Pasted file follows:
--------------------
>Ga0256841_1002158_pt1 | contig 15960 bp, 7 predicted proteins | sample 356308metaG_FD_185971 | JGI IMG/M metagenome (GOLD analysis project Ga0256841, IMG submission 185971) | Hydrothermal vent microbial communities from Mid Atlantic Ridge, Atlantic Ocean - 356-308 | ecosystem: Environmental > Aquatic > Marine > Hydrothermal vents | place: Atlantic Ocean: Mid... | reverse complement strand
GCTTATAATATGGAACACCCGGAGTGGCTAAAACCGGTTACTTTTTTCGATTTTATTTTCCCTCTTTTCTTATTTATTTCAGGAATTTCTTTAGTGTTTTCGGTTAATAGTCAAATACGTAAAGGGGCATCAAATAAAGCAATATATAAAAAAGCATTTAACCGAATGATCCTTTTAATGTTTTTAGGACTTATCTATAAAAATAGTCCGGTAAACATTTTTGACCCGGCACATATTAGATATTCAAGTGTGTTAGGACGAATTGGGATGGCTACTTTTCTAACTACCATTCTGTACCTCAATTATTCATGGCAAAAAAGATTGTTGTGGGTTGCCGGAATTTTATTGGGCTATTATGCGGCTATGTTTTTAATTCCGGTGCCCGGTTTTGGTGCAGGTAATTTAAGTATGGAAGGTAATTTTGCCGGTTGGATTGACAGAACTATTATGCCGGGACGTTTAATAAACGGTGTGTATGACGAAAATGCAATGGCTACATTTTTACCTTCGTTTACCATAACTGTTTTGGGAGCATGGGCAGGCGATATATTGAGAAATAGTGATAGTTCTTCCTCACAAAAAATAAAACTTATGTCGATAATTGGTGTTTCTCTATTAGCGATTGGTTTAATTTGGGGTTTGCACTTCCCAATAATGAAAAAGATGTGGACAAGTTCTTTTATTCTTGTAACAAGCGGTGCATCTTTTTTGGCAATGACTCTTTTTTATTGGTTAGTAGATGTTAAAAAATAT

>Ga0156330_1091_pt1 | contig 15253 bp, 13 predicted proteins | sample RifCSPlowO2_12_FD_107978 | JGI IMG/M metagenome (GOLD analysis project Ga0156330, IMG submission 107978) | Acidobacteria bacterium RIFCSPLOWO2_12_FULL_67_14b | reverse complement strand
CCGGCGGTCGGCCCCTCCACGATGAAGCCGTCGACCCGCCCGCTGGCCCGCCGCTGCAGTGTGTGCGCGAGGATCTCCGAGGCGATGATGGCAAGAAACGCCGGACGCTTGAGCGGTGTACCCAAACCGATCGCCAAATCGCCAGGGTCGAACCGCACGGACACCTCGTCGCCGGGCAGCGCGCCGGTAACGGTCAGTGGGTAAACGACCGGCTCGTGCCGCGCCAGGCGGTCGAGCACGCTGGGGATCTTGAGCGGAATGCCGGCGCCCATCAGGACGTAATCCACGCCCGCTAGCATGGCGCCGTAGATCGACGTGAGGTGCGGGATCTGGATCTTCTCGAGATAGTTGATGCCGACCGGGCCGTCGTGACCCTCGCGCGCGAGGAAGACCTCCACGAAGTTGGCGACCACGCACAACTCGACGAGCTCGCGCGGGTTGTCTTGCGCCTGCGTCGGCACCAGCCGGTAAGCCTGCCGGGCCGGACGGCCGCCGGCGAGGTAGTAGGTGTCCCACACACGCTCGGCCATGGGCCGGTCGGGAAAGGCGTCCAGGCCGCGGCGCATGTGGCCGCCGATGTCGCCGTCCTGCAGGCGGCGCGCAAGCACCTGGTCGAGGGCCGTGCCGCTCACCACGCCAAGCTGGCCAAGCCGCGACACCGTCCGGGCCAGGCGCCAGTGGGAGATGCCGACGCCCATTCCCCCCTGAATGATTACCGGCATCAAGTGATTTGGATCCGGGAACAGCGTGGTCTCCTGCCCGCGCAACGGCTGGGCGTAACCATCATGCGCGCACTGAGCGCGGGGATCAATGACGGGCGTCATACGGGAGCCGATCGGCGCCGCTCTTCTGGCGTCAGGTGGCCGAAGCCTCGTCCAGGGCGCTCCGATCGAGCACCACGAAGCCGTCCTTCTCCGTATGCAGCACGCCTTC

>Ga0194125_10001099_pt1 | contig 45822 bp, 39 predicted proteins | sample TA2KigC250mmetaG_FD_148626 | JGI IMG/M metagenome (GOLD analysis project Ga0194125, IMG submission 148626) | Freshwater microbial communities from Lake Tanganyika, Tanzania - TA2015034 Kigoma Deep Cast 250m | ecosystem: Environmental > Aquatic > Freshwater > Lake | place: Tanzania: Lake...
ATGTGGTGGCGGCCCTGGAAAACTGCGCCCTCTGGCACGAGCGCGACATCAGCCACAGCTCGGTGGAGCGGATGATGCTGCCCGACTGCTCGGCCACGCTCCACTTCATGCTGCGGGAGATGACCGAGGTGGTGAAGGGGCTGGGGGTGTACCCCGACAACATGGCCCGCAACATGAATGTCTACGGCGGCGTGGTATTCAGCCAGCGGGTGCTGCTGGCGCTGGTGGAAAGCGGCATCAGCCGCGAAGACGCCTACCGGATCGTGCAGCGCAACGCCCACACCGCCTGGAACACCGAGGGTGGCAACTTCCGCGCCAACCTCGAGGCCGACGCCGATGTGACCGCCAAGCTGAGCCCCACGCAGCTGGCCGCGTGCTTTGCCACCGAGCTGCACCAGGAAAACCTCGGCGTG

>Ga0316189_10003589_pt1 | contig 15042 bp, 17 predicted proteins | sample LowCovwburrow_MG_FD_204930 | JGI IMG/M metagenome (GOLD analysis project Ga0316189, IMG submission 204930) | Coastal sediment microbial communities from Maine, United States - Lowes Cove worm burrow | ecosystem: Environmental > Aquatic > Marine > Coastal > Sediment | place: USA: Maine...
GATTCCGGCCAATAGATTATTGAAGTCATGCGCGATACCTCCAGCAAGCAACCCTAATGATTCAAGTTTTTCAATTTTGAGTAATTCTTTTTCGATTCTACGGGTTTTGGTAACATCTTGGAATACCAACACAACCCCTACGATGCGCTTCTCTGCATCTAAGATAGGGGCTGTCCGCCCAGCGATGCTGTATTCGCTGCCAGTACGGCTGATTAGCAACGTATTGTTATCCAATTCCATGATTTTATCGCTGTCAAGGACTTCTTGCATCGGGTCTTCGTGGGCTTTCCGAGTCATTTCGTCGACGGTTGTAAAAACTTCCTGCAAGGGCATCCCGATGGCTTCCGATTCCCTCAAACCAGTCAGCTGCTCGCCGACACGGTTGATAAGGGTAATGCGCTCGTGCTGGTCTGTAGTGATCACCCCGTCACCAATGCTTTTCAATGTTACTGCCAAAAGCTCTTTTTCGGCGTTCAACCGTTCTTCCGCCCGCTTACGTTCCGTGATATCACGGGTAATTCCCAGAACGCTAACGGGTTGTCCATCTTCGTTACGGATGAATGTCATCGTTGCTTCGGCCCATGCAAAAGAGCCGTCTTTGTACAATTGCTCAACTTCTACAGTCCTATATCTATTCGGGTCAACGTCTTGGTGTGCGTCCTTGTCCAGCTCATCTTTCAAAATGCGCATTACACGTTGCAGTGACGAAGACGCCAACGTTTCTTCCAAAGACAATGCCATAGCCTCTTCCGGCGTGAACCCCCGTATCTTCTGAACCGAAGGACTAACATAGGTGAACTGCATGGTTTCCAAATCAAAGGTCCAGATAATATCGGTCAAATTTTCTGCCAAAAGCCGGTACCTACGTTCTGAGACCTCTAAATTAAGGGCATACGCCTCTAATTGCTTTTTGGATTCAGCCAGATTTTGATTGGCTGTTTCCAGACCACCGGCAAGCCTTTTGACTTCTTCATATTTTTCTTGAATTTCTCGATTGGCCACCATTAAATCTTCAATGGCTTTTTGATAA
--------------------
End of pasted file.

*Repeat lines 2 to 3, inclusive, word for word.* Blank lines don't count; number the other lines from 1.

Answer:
GCTTATAATATGGAACACCCGGAGTGGCTAAAACCGGTTACTTTTTTCGATTTTATTTTCCCTCTTTTCTTATTTATTTCAGGAATTTCTTTAGTGTTTTCGGTTAATAGTCAAATACGTAAAGGGGCATCAAATAAAGCAATATATAAAAAAGCATTTAACCGAATGATCCTTTTAATGTTTTTAGGACTTATCTATAAAAATAGTCCGGTAAACATTTTTGACCCGGCACATATTAGATATTCAAGTGTGTTAGGACGAATTGGGATGGCTACTTTTCTAACTACCATTCTGTACCTCAATTATTCATGGCAAAAAAGATTGTTGTGGGTTGCCGGAATTTTATTGGGCTATTATGCGGCTATGTTTTTAATTCCGGTGCCCGGTTTTGGTGCAGGTAATTTAAGTATGGAAGGTAATTTTGCCGGTTGGATTGACAGAACTATTATGCCGGGACGTTTAATAAACGGTGTGTATGACGAAAATGCAATGGCTACATTTTTACCTTCGTTTACCATAACTGTTTTGGGAGCATGGGCAGGCGATATATTGAGAAATAGTGATAGTTCTTCCTCACAAAAAATAAAACTTATGTCGATAATTGGTGTTTCTCTATTAGCGATTGGTTTAATTTGGGGTTTGCACTTCCCAATAATGAAAAAGATGTGGACAAGTTCTTTTATTCTTGTAACAAGCGGTGCATCTTTTTTGGCAATGACTCTTTTTTATTGGTTAGTAGATGTTAAAAAATAT

>Ga0156330_1091_pt1 | contig 15253 bp, 13 predicted proteins | sample RifCSPlowO2_12_FD_107978 | JGI IMG/M metagenome (GOLD analysis project Ga0156330, IMG submission 107978) | Acidobacteria bacterium RIFCSPLOWO2_12_FULL_67_14b | reverse complement strand